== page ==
This week sees the resumption of peace negotiations between the Philippine government and the Moro Islamic Liberation Front in Kuala Lumpur.
One of the issues under discussion is a plan for a new system of policing in the Bangsamoro region. This raises difficult issues, legal and political. I know how hard this can be, because we faced our own challenges in the United Kingdom when we reformed policing in Northern Ireland, following the Good Friday Agreement.
The Northern Ireland conflict drove a wedge between those who wanted to remain part of the United Kingdom (Unionists) and those who wanted a United Ireland (Nationalists).
Along with the British army, the police were on the front line of ensuring law and order. Many brave men and women were killed in the line of duty. However, by the time the Good Friday Agreement was concluded the institution of the police had lost the trust of the nationalist community.
One reason for this was that it was overwhelmingly staffed by members of the unionist community.
Reform of the police was therefore a core part of the process of peace building. While there was broad consensus that things needed to change, there was no consensus on how it could be achieved. The solution was the creation of an independent commission tasked with reviewing the police service and recommending necessary reforms.
The goal of the reform was to set up a police service that was professional, effective and accountable, free from partisan control and able to protect the human rights of all.
One of the most visible and early reforms was to make the police service more representative of the whole community, by increasing recruitment from the nationalist minority.
Another crucial reform was to make the police service more accountable to the public via a statutory policing board that included representatives from across the community. And as the situation progressed from conflict to peace, the approach to policing changed from a heavily militarised one to one that was more community-oriented.
The reforms were controversial. Some aspects were fiercely opposed by sections of the community, including changing the name of the force from Royal Ulster Constabulary to the Police Service of Northern Ireland. However, this was regarded as crucial in signalling a new start.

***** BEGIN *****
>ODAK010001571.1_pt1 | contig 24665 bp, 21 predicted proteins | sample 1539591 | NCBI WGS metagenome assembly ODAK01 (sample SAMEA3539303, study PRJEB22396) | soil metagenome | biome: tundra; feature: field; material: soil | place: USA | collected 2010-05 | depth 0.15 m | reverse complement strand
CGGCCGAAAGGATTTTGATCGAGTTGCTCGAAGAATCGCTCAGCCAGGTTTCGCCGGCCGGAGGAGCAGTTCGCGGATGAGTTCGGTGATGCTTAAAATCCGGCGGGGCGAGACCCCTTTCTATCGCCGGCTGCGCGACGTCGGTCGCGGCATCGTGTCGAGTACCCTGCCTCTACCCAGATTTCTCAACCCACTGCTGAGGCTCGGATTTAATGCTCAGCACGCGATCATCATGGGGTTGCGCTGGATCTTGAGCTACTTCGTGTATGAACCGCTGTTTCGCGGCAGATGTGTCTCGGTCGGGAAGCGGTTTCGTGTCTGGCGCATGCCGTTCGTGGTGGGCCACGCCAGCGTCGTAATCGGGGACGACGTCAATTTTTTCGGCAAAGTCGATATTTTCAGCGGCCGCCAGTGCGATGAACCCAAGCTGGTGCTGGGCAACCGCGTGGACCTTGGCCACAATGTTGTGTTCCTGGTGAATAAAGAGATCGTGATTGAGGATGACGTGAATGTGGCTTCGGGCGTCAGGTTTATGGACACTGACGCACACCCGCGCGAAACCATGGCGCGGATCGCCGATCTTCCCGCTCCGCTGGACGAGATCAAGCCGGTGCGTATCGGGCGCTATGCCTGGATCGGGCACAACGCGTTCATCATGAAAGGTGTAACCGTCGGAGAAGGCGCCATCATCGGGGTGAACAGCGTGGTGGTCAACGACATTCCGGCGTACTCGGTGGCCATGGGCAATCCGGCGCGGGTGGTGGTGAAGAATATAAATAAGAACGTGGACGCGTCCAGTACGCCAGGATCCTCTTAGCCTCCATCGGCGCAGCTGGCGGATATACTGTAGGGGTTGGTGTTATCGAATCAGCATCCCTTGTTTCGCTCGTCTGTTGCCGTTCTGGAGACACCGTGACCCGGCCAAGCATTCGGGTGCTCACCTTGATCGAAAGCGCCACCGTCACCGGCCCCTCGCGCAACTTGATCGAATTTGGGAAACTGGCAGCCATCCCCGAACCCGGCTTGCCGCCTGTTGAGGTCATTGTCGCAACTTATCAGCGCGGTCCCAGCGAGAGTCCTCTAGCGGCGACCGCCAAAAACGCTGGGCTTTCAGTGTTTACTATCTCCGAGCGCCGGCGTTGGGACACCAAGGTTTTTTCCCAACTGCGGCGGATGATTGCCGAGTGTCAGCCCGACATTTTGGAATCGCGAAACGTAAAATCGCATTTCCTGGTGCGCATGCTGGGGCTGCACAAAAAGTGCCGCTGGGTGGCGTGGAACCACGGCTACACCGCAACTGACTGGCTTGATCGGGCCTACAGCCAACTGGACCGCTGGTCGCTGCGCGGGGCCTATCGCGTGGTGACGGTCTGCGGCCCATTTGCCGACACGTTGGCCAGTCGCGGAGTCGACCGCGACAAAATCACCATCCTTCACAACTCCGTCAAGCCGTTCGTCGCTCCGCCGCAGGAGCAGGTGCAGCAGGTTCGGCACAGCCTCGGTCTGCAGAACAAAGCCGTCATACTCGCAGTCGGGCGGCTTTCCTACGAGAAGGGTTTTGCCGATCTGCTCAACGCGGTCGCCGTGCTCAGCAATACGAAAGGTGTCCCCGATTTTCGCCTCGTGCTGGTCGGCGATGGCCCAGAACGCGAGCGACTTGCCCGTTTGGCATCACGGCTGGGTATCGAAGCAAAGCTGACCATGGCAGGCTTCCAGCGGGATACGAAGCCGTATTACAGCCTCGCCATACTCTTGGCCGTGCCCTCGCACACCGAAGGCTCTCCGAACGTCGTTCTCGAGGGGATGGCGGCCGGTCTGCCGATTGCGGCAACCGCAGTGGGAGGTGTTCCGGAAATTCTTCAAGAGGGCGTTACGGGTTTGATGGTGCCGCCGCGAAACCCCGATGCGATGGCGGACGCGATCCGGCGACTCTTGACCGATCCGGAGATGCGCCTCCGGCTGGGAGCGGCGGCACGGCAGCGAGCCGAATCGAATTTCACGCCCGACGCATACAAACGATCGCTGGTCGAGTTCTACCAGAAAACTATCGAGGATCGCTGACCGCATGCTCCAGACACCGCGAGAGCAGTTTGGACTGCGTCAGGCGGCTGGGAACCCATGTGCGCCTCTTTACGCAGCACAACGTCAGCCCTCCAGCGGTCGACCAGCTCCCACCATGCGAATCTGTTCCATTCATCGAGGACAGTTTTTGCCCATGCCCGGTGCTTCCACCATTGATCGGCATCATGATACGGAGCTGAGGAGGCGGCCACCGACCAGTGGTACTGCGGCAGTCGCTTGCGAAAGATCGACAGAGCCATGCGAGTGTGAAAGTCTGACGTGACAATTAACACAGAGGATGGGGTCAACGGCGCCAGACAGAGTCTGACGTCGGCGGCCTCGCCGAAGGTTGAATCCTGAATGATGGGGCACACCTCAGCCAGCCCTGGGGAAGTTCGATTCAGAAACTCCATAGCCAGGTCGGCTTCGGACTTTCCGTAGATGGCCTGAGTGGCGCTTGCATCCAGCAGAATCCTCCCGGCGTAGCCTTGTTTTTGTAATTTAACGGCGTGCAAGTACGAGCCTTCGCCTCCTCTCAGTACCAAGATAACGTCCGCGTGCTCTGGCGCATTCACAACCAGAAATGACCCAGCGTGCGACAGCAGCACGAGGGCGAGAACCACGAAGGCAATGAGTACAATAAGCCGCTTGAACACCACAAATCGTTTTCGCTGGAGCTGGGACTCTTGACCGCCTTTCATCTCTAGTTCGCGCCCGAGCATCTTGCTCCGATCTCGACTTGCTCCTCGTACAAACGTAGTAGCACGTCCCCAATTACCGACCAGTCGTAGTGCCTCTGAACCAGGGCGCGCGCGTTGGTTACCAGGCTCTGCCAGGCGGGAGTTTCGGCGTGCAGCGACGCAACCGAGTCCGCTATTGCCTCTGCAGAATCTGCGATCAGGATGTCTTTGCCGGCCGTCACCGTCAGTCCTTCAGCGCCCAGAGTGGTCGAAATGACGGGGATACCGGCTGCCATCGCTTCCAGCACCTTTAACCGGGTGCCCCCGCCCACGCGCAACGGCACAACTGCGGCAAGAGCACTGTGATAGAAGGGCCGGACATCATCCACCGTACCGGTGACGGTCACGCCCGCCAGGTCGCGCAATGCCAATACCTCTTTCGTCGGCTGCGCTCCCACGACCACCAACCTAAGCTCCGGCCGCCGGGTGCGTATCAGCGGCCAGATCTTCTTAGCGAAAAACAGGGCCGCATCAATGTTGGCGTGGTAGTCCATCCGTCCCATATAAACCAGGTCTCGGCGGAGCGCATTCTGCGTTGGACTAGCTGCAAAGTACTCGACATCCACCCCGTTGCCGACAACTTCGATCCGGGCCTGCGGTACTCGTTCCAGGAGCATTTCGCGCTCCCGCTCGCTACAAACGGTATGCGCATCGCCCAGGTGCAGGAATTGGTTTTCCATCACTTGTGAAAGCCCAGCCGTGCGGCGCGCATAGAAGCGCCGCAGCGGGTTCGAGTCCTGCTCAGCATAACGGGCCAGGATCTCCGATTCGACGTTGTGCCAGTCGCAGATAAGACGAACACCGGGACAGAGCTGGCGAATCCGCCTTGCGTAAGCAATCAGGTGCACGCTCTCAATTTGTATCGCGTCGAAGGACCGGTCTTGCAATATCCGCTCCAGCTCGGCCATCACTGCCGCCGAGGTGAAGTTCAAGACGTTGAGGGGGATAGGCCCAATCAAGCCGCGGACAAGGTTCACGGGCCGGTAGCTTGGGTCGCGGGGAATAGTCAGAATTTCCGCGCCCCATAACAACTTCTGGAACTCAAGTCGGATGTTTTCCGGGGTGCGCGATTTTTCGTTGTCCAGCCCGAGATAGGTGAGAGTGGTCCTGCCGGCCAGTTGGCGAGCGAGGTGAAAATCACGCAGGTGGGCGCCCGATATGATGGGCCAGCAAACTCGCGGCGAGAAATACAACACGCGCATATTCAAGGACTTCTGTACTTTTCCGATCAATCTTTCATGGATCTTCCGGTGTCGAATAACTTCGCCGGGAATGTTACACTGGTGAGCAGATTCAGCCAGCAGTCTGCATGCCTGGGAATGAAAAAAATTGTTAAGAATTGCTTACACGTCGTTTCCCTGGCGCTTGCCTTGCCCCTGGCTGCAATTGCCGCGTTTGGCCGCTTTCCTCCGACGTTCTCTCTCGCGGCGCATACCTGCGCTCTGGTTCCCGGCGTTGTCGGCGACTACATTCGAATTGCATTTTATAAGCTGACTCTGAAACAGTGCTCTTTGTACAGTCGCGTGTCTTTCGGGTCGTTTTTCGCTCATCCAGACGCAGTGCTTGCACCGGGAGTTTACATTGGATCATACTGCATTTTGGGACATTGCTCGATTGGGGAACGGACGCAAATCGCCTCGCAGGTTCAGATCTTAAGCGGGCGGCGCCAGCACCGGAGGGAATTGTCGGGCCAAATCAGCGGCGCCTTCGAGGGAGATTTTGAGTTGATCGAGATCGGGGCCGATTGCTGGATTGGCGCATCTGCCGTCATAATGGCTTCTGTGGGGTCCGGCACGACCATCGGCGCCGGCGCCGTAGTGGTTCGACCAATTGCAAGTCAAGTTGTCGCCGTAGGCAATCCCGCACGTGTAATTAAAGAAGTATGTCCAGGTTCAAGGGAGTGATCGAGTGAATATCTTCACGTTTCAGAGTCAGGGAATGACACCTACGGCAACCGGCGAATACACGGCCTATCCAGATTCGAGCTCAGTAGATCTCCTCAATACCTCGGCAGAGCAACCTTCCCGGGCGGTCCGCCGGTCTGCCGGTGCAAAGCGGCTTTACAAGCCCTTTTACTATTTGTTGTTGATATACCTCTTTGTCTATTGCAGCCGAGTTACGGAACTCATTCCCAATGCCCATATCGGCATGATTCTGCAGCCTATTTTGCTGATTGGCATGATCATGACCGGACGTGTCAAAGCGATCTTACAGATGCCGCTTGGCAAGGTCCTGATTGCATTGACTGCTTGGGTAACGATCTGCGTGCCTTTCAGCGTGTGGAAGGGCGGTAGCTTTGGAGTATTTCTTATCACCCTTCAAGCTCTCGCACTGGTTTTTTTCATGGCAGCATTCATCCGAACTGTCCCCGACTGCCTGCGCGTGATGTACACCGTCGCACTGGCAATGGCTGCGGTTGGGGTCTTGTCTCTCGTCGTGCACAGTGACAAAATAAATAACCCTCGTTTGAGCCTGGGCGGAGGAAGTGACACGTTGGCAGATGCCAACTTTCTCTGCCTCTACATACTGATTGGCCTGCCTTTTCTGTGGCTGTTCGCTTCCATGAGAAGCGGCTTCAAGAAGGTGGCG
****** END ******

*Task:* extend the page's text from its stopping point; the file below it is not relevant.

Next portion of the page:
The Northern Ireland police have recently been greatly tested.
Tensions have again flared this year, and a number of demonstrations have turned violent, with police injured in the line of duty. We face an ongoing threat from violent opponents of the peace process who seek to kill policemen, fortunately without much success.
One reason for that is that the peace process is strongly supported across the whole of Northern Ireland. An attack on the police is now seen not as an attack against one community, but against the whole of society. It reflects changing perceptions about “the” police and growing confidence that it is “our” police.
The GPH and MILF have already decided to set up a police commission to review policing arrangements in the Bangsamoro. It will need to find its own solutions to the unique challenges in Mindanao: there is no easy template to take from Northern Ireland or elsewhere. But there are basic lessons and principles which can be drawn from these different peace processes.
Not least among these is the need to build trust, and institutions that can command trust. And in the case of the police, I would argue that trust is achieved not through the strength of their weapons, but through the values of their officers, and through the legal and political mechanisms which hold them to account.